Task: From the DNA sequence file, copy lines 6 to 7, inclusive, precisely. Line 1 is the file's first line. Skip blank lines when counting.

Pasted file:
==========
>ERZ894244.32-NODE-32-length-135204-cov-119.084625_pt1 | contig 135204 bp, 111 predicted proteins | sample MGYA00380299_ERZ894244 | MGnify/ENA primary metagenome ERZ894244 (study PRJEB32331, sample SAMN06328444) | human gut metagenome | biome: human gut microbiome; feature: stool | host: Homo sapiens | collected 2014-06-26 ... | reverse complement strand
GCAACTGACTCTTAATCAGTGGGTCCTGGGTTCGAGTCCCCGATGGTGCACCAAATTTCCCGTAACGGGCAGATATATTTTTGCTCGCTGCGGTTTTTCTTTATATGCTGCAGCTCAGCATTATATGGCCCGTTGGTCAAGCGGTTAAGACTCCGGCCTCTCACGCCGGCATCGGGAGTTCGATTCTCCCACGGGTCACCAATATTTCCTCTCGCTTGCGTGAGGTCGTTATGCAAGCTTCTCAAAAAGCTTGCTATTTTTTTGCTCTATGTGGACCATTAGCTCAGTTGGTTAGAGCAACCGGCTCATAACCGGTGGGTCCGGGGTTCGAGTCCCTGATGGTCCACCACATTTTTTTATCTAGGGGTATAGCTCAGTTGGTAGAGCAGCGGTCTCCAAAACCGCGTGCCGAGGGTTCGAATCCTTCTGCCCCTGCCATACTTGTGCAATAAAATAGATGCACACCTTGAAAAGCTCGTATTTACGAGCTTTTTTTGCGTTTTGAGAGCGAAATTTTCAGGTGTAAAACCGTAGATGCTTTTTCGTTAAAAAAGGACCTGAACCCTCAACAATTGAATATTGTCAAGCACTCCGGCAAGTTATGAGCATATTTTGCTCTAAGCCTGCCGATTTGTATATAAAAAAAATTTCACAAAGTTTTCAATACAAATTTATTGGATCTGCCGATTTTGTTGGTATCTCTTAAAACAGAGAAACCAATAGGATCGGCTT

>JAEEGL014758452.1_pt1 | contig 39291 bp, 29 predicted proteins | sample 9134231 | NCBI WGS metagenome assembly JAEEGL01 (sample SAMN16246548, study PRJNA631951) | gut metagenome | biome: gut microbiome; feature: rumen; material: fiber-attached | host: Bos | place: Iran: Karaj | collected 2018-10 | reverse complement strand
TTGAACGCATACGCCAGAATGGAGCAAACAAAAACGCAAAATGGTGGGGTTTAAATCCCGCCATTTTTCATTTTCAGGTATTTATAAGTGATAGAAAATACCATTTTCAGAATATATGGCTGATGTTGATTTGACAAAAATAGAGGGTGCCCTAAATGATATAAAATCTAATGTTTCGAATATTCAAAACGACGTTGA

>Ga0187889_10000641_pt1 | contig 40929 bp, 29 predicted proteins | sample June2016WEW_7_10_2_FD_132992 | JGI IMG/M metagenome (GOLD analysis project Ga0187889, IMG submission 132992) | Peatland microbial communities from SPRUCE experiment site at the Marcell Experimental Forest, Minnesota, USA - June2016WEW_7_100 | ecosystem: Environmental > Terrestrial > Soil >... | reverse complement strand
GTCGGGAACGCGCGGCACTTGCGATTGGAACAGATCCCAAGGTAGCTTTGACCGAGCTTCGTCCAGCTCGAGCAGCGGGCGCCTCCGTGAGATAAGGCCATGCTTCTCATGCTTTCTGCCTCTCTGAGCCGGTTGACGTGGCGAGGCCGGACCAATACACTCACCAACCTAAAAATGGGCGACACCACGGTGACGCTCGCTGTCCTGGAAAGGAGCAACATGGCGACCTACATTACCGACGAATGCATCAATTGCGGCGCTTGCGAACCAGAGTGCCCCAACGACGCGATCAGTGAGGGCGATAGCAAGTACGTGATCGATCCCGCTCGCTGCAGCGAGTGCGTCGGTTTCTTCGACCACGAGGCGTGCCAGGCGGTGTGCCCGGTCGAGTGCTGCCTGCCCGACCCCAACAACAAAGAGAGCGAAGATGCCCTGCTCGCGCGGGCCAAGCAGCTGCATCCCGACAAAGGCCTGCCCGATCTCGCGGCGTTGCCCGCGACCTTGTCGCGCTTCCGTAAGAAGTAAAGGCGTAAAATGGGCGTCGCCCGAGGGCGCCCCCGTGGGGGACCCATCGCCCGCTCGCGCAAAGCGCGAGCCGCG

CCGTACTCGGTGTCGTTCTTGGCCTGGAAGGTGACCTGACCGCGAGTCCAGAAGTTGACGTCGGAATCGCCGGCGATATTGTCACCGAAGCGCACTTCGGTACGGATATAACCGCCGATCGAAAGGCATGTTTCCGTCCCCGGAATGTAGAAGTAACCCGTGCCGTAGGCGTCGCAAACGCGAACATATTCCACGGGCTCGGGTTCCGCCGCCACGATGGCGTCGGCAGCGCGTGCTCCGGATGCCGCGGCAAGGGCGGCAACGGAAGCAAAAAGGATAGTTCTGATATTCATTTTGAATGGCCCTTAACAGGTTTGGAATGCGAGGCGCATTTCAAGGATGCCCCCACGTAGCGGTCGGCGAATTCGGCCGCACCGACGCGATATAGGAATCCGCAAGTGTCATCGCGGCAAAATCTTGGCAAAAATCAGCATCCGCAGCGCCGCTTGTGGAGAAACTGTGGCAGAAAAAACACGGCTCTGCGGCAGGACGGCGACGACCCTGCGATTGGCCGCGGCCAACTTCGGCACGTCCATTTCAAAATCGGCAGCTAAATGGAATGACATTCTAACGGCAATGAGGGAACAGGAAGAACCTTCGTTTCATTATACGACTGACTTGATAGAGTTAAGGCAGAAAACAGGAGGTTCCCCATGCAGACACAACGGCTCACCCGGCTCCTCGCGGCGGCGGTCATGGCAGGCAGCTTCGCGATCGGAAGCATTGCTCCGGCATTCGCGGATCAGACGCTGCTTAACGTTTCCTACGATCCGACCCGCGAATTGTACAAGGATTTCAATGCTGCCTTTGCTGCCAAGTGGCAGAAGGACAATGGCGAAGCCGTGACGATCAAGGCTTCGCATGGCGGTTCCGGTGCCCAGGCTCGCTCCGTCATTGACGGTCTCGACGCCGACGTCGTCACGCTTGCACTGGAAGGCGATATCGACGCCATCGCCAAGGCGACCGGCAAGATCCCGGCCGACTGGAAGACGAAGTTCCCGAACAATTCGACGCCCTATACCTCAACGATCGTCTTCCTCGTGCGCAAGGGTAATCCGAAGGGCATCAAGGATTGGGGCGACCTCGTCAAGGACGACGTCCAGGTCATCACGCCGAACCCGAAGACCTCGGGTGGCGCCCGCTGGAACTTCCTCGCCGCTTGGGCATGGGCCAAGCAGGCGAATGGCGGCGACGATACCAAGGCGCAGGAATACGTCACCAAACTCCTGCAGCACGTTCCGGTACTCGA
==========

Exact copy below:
GTCGGGAACGCGCGGCACTTGCGATTGGAACAGATCCCAAGGTAGCTTTGACCGAGCTTCGTCCAGCTCGAGCAGCGGGCGCCTCCGTGAGATAAGGCCATGCTTCTCATGCTTTCTGCCTCTCTGAGCCGGTTGACGTGGCGAGGCCGGACCAATACACTCACCAACCTAAAAATGGGCGACACCACGGTGACGCTCGCTGTCCTGGAAAGGAGCAACATGGCGACCTACATTACCGACGAATGCATCAATTGCGGCGCTTGCGAACCAGAGTGCCCCAACGACGCGATCAGTGAGGGCGATAGCAAGTACGTGATCGATCCCGCTCGCTGCAGCGAGTGCGTCGGTTTCTTCGACCACGAGGCGTGCCAGGCGGTGTGCCCGGTCGAGTGCTGCCTGCCCGACCCCAACAACAAAGAGAGCGAAGATGCCCTGCTCGCGCGGGCCAAGCAGCTGCATCCCGACAAAGGCCTGCCCGATCTCGCGGCGTTGCCCGCGACCTTGTCGCGCTTCCGTAAGAAGTAAAGGCGTAAAATGGGCGTCGCCCGAGGGCGCCCCCGTGGGGGACCCATCGCCCGCTCGCGCAAAGCGCGAGCCGCG

CCGTACTCGGTGTCGTTCTTGGCCTGGAAGGTGACCTGACCGCGAGTCCAGAAGTTGACGTCGGAATCGCCGGCGATATTGTCACCGAAGCGCACTTCGGTACGGATATAACCGCCGATCGAAAGGCATGTTTCCGTCCCCGGAATGTAGAAGTAACCCGTGCCGTAGGCGTCGCAAACGCGAACATATTCCACGGGCTCGGGTTCCGCCGCCACGATGGCGTCGGCAGCGCGTGCTCCGGATGCCGCGGCAAGGGCGGCAACGGAAGCAAAAAGGATAGTTCTGATATTCATTTTGAATGGCCCTTAACAGGTTTGGAATGCGAGGCGCATTTCAAGGATGCCCCCACGTAGCGGTCGGCGAATTCGGCCGCACCGACGCGATATAGGAATCCGCAAGTGTCATCGCGGCAAAATCTTGGCAAAAATCAGCATCCGCAGCGCCGCTTGTGGAGAAACTGTGGCAGAAAAAACACGGCTCTGCGGCAGGACGGCGACGACCCTGCGATTGGCCGCGGCCAACTTCGGCACGTCCATTTCAAAATCGGCAGCTAAATGGAATGACATTCTAACGGCAATGAGGGAACAGGAAGAACCTTCGTTTCATTATACGACTGACTTGATAGAGTTAAGGCAGAAAACAGGAGGTTCCCCATGCAGACACAACGGCTCACCCGGCTCCTCGCGGCGGCGGTCATGGCAGGCAGCTTCGCGATCGGAAGCATTGCTCCGGCATTCGCGGATCAGACGCTGCTTAACGTTTCCTACGATCCGACCCGCGAATTGTACAAGGATTTCAATGCTGCCTTTGCTGCCAAGTGGCAGAAGGACAATGGCGAAGCCGTGACGATCAAGGCTTCGCATGGCGGTTCCGGTGCCCAGGCTCGCTCCGTCATTGACGGTCTCGACGCCGACGTCGTCACGCTTGCACTGGAAGGCGATATCGACGCCATCGCCAAGGCGACCGGCAAGATCCCGGCCGACTGGAAGACGAAGTTCCCGAACAATTCGACGCCCTATACCTCAACGATCGTCTTCCTCGTGCGCAAGGGTAATCCGAAGGGCATCAAGGATTGGGGCGACCTCGTCAAGGACGACGTCCAGGTCATCACGCCGAACCCGAAGACCTCGGGTGGCGCCCGCTGGAACTTCCTCGCCGCTTGGGCATGGGCCAAGCAGGCGAATGGCGGCGACGATACCAAGGCGCAGGAATACGTCACCAAACTCCTGCAGCACGTTCCGGTACTCGA